Geoffrey Osbaldeston

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Geoffrey Osbaldeston (1558-c.1635) was an English born politician and judge who had a long but undistinguished career in Ireland.[1]

He was the third son of Edward Osbaldeston of Osbaldeston Hall, a member of an old and prominent Lancashire family, and Maud, daughter of Sir Thomas Halsall.[2] The Osbaldestons were related to the Stanleys, Earls of Derby, and Edward seems to have owed his rise to their patronage. He was educated at St Mary Hall, Oxford and entered Gray's Inn in 1577, becoming Ancient of the Inn in 1593.[3] He sat in the House of Commons of England as member for Newton in the Parliament of 1597-8.

In 1601 his patroness Alice, Countess of Derby lobbied on his behalf for an official position in Ireland. In 1605 he was sent there as a justice of the Court of King's Bench (Ireland). Unfortunately the Lord Deputy of Ireland, Sir Arthur Chichester, soon formed a very poor view of his efficiency,[4] and within two years he was moved to the office of Chief Justice of Connacht;[5] a move which was universally seen as a demotion for incompetence.[6] He served on a number of commissions and wrote a report on the state of Galway City in 1626. He retired in 1634;[7] his precise date of death does not seem to be recorded.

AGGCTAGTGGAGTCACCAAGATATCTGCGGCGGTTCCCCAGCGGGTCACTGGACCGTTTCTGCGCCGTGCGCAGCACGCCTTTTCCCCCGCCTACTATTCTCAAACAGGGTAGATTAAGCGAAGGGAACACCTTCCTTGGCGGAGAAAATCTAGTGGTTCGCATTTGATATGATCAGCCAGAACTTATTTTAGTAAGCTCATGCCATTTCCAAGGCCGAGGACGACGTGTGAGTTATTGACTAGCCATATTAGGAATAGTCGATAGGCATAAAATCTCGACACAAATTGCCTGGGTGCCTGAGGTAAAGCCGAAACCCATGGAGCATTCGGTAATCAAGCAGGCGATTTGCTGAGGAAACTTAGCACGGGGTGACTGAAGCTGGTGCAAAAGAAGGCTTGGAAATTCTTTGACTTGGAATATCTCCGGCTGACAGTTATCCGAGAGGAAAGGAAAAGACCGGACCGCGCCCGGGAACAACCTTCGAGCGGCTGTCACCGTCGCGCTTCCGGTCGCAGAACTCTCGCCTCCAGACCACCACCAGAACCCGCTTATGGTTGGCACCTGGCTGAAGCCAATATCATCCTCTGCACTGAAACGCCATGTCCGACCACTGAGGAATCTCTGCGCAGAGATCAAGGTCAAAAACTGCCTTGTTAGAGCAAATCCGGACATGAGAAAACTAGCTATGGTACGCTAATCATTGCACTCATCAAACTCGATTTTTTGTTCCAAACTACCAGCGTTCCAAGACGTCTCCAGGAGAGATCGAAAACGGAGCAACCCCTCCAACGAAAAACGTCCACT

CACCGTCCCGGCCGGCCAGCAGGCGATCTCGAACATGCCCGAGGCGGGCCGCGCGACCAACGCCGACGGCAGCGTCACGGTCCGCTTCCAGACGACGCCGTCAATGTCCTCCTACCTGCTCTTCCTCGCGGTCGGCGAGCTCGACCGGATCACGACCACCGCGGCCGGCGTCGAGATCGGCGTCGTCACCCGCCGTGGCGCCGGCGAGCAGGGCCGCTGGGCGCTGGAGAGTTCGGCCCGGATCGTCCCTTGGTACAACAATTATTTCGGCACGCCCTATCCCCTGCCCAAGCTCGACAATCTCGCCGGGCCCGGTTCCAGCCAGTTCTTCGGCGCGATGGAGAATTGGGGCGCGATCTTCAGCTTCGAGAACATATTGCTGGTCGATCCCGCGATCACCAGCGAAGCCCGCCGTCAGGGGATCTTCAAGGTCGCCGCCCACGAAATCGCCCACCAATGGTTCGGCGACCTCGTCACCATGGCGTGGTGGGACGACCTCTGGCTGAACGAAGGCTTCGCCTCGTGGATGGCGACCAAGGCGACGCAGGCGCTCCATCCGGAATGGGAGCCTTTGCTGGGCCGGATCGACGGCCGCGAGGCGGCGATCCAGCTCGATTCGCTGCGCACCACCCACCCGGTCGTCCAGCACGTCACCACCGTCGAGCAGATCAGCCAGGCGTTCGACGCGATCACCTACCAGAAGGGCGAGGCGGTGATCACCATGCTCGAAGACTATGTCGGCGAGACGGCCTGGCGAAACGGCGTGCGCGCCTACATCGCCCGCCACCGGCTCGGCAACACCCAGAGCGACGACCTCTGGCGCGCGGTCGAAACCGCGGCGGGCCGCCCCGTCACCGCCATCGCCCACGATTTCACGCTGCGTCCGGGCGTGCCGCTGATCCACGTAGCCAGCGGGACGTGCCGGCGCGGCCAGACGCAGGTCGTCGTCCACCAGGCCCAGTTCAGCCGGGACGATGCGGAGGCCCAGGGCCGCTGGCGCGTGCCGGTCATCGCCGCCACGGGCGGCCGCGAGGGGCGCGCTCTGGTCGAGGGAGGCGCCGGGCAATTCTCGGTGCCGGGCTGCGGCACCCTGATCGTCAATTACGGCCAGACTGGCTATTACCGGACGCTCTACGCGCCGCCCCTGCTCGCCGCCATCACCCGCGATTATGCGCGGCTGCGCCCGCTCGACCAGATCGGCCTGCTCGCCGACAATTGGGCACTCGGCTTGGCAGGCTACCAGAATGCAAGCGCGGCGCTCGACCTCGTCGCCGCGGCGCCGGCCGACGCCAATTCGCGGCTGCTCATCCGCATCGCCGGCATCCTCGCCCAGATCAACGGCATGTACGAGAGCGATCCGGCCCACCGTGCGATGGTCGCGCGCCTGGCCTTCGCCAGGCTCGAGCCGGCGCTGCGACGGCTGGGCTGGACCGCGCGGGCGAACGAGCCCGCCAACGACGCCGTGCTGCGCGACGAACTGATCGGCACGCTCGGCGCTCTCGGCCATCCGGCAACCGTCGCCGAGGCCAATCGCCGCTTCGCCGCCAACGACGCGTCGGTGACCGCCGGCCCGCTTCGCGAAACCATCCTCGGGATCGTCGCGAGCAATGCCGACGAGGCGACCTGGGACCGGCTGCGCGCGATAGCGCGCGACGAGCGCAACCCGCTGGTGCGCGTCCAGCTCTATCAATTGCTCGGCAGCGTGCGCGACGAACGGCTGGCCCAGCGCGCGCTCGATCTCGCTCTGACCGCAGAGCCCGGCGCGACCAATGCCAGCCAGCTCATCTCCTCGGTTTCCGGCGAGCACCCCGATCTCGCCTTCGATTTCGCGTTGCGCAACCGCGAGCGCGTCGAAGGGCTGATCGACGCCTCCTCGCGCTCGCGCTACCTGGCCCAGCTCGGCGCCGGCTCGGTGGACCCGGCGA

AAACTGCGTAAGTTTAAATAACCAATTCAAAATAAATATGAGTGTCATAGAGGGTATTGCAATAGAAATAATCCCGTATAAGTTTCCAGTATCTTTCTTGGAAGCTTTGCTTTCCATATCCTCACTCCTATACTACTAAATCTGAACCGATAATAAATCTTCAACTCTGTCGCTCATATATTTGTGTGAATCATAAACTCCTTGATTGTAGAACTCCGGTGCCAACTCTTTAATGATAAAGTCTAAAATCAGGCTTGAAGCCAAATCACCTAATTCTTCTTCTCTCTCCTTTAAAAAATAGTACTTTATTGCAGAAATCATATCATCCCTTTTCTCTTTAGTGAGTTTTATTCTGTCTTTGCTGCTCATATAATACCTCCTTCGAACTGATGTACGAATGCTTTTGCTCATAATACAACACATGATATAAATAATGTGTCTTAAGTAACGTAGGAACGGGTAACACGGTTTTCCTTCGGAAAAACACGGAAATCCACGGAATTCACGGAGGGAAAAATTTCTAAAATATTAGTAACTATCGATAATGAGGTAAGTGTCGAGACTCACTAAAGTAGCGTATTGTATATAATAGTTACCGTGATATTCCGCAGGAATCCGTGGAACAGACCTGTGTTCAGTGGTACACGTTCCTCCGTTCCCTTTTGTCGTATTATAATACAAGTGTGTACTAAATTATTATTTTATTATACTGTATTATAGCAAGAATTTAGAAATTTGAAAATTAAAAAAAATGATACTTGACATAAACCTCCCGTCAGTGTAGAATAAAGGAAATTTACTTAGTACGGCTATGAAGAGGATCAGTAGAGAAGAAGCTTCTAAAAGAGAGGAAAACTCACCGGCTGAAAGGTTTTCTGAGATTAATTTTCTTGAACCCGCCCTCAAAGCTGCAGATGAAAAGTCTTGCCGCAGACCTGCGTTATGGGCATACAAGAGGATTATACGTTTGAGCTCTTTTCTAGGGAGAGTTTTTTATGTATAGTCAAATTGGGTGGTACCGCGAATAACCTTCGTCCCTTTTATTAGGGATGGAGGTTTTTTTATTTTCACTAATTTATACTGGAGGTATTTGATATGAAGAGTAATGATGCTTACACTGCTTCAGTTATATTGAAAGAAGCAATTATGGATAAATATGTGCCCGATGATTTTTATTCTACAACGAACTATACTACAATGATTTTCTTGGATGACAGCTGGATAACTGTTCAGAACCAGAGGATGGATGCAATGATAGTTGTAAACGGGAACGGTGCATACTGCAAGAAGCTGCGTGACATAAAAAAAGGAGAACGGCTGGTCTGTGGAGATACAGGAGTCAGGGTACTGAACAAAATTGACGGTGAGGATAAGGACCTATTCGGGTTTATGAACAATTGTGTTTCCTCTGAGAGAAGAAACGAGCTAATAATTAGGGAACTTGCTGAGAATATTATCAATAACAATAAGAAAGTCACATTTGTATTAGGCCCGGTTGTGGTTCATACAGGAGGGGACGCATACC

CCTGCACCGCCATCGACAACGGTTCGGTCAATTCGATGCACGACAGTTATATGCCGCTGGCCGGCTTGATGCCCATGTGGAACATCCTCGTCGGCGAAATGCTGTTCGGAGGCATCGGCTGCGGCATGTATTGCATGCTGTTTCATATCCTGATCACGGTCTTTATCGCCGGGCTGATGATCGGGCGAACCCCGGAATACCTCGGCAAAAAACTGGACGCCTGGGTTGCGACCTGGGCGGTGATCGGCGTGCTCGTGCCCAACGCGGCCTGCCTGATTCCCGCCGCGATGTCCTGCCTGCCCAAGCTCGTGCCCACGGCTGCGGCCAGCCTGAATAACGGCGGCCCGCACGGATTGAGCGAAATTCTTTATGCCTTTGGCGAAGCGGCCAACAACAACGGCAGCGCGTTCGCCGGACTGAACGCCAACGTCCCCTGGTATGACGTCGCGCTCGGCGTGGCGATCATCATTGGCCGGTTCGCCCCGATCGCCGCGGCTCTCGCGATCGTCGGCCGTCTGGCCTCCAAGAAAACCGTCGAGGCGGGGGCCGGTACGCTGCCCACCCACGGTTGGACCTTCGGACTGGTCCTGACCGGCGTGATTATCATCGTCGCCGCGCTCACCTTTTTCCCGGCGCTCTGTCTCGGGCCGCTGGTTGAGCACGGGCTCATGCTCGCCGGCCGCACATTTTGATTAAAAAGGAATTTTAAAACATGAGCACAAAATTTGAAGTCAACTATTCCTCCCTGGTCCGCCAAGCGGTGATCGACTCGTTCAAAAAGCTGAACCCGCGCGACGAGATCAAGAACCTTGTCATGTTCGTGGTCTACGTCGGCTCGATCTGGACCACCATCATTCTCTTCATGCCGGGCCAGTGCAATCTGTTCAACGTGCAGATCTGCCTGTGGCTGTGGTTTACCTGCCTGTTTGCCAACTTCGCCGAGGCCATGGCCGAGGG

He married Lucy Warren of Poynton in Cheshire and had three children;[8] through his daughter Deborah he was the ancestor of the prominent Lyster family of County Roscommon. Richard Osbaldeston, Attorney General for Ireland, was a cousin of Geoffrey in the next generation.

References[edit]

  • Ball, F. Elrington The Judges in Ireland 1221-1921 London John Murray 1926
  • Burke, Oliver Anecdotes of the Connaught Circuit Hodges Figgis Dublin 1885
  • Hesler, P.W. ed. The History of Parliament: the House of Commons 1558-1603 1981

Notes[edit]

  1. ^ Ball p.241
  2. ^ Ball p.315
  3. ^ Ball p.315
  4. ^ Ball p.315
  5. ^ Burke p.20
  6. ^ Balll p.315
  7. ^ Burke p.22
  8. ^ Ball p.315